A fresh collaboration hopes to open doors to export more perishable foods from Northern Australia to Asia by air.

Stakeholders have decided to initially focus on an initial focus on lychee, mango and avocado crops to create new supply chains, assess new processing technologies and pave the way for another seven key perishable commodities.

While mainland China is a key focus, the efforts will extend to Hong Kong, Singapore, Korea, Japan and a range of other countries.

Lessons learned in Queensland – which has many small and medium producers – are expected to help inform efforts in the Northern Territory and Western Australia, even though they have larger enterprises.

Eight CQUniversity researchers are working with farmers, industry leaders, regional development organisations, export and marketing specialists and all levels of government to feed into national policy, which in turn will inform and support new export opportunities.

“In some cases, it may be necessary for smaller producers to combine their efforts to provide a large supply for particular markets,” said CQUni project leader, Dr Delwar Akbar.

Dr Akbar said there would be distinct export models for the various commodities, with a few having similarities.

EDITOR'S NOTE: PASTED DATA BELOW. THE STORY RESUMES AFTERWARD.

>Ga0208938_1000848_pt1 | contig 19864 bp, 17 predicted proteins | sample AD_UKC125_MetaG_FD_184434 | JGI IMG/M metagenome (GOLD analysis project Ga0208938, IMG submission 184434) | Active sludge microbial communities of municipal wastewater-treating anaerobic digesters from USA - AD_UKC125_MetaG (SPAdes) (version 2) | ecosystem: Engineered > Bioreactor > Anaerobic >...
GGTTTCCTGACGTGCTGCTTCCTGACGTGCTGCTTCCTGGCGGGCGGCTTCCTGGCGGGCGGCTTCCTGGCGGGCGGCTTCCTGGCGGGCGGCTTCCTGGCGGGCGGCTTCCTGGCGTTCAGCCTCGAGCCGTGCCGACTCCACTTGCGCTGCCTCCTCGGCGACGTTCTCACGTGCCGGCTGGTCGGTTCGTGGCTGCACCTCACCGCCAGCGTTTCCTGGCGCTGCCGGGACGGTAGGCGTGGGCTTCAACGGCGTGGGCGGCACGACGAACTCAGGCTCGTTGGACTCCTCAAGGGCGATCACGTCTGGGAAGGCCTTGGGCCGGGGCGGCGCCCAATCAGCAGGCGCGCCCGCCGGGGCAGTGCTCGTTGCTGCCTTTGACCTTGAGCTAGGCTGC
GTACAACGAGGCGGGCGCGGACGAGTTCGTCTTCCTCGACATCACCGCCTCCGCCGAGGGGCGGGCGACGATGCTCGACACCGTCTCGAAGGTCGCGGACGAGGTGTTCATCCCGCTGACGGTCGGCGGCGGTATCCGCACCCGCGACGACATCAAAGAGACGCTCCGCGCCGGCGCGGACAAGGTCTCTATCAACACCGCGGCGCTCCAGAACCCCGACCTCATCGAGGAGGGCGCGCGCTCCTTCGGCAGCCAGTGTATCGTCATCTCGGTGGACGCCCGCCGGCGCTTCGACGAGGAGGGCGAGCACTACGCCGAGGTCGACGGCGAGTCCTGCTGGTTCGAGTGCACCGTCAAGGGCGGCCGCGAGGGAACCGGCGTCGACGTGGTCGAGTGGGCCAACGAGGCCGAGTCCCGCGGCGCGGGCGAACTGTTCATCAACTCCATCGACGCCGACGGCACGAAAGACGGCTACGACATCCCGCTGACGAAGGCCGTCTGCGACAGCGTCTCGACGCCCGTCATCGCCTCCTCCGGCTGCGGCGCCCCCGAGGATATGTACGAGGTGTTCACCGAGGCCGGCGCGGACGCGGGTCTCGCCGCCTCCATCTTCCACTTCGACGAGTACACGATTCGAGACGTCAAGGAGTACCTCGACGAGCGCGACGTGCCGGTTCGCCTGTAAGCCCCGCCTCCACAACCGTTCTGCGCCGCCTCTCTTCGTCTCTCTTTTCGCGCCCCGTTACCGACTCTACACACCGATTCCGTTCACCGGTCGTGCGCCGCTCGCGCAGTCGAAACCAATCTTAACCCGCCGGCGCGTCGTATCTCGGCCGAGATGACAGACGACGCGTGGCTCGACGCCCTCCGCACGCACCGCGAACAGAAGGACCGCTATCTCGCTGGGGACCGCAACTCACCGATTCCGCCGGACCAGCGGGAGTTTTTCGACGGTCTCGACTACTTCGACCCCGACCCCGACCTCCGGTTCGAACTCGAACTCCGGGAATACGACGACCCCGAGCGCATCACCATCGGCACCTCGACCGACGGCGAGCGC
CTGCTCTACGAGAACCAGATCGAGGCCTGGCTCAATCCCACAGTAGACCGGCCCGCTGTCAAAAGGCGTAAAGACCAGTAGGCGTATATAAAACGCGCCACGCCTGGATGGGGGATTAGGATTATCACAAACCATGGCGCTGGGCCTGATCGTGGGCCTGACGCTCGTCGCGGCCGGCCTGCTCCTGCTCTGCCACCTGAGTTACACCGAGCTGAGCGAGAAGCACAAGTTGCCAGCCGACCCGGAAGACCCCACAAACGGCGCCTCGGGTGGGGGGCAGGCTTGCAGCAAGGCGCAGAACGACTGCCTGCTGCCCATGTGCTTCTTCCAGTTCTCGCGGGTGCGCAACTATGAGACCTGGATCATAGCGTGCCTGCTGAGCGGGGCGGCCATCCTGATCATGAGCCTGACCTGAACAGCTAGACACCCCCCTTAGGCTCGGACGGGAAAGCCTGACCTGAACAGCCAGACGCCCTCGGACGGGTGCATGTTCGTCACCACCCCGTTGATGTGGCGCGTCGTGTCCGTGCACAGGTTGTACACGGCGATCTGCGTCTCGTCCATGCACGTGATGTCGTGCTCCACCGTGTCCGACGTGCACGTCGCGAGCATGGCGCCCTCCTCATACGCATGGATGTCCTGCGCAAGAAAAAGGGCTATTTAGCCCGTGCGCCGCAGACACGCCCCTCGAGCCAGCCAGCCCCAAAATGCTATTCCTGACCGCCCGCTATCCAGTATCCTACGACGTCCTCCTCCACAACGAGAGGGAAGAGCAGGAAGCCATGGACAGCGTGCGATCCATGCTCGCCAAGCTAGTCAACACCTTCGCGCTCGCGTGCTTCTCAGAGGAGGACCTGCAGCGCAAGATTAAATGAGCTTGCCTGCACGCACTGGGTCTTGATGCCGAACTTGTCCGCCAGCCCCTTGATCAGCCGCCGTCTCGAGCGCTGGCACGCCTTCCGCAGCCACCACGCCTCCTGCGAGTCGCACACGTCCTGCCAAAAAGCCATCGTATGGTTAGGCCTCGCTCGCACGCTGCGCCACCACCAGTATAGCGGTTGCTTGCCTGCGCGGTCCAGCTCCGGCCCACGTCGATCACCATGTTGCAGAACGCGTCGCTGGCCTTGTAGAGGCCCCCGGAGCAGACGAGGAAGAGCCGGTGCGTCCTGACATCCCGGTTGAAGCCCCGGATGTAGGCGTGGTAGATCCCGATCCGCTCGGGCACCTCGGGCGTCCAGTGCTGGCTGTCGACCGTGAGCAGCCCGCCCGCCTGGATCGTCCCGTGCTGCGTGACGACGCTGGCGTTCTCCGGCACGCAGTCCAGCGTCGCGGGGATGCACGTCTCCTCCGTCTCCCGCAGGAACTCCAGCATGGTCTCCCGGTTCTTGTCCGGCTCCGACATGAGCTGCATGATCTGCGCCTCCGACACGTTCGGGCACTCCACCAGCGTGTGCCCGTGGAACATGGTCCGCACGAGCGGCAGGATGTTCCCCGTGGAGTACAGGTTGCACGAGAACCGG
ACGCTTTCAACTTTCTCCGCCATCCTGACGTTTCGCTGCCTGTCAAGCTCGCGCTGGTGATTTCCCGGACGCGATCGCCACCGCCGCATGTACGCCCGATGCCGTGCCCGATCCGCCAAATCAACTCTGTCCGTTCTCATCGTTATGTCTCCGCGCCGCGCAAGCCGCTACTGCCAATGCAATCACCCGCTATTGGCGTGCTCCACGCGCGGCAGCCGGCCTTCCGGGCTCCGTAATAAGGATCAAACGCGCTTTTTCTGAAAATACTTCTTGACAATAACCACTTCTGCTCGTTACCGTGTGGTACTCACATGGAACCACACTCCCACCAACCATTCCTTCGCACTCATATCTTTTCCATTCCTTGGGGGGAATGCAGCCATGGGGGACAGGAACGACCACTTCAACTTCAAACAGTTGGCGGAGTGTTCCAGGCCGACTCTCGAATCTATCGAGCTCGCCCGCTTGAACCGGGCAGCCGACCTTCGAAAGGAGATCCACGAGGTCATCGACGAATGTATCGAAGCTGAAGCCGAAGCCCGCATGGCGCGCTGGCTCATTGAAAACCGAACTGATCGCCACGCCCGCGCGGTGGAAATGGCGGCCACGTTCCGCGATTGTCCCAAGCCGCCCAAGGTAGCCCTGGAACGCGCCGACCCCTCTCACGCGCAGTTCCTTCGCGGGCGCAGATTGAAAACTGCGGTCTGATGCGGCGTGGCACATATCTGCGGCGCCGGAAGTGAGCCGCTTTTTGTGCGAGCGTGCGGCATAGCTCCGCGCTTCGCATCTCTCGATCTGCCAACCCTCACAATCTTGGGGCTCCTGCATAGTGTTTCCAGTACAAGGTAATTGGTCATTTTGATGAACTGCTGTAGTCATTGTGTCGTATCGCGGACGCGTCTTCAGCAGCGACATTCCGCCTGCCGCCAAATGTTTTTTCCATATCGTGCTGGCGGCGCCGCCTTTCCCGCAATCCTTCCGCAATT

“We’ve just had a major workshop in Rockhampton to discuss a framework for collaboration and now are planning another workshop overseas, possibly in China, before we finalise our collaboration models.”

Guest speakers at the recent Rockhampton workshop included Professor Allan Dale (JCU Tropical Regional Development), Dr Ben Lyons (Director, Rural Economies Centre of Excellence), Dr Mathew McDougall (CEO, Reach China) and Jenny Van de Meeberg (Trade Manager, Hort Innovation).

The ‘Exporting Perishable Commodities to Asia’ project has been funded by the CRCNA, with the support of project participants CQUniversity, Rockhampton Regional Council, Growcom, Queensland’s DAF (Agriculture and Fisheries) and DSD (State Development) departments, Passionfruit Australia and Tropical Pines Ltd.

The project will also communicate with Austrade, Trade and Investment Queensland and relevant government departments in the Northern Territory and Western Australia.

Dr Akbar says the project will build on a $10 000 CQUni-funded scoping study which has already identified knowledge gaps in the stages of processing, marketing, transport and exports.

“We know what we are growing but we also need to involve the other stages in the supply chain,” he says.

This story was originally published by Central Queensland University. View article here.